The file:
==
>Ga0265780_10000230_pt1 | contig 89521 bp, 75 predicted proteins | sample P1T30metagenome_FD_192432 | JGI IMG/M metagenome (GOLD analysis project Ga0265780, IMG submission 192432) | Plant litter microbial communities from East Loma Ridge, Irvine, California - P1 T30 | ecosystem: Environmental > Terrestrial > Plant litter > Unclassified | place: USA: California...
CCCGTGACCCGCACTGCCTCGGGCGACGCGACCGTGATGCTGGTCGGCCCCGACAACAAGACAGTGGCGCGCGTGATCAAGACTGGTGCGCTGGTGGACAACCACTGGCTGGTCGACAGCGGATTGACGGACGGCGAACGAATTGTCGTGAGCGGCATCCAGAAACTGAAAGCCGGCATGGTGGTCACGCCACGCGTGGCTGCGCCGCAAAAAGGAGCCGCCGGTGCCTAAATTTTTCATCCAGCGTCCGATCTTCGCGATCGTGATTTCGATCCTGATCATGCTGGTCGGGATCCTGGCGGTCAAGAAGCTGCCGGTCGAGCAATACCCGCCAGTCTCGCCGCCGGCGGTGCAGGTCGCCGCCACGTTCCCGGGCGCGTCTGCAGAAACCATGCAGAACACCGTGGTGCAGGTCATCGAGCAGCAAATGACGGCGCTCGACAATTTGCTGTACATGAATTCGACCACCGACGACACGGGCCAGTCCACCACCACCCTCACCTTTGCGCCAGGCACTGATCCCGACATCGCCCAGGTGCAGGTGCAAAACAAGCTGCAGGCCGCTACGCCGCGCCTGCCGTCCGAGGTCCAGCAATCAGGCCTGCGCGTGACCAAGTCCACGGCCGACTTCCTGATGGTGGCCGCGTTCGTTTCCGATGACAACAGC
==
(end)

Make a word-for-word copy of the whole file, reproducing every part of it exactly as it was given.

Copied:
>Ga0265780_10000230_pt1 | contig 89521 bp, 75 predicted proteins | sample P1T30metagenome_FD_192432 | JGI IMG/M metagenome (GOLD analysis project Ga0265780, IMG submission 192432) | Plant litter microbial communities from East Loma Ridge, Irvine, California - P1 T30 | ecosystem: Environmental > Terrestrial > Plant litter > Unclassified | place: USA: California...
CCCGTGACCCGCACTGCCTCGGGCGACGCGACCGTGATGCTGGTCGGCCCCGACAACAAGACAGTGGCGCGCGTGATCAAGACTGGTGCGCTGGTGGACAACCACTGGCTGGTCGACAGCGGATTGACGGACGGCGAACGAATTGTCGTGAGCGGCATCCAGAAACTGAAAGCCGGCATGGTGGTCACGCCACGCGTGGCTGCGCCGCAAAAAGGAGCCGCCGGTGCCTAAATTTTTCATCCAGCGTCCGATCTTCGCGATCGTGATTTCGATCCTGATCATGCTGGTCGGGATCCTGGCGGTCAAGAAGCTGCCGGTCGAGCAATACCCGCCAGTCTCGCCGCCGGCGGTGCAGGTCGCCGCCACGTTCCCGGGCGCGTCTGCAGAAACCATGCAGAACACCGTGGTGCAGGTCATCGAGCAGCAAATGACGGCGCTCGACAATTTGCTGTACATGAATTCGACCACCGACGACACGGGCCAGTCCACCACCACCCTCACCTTTGCGCCAGGCACTGATCCCGACATCGCCCAGGTGCAGGTGCAAAACAAGCTGCAGGCCGCTACGCCGCGCCTGCCGTCCGAGGTCCAGCAATCAGGCCTGCGCGTGACCAAGTCCACGGCCGACTTCCTGATGGTGGCCGCGTTCGTTTCCGATGACAACAGC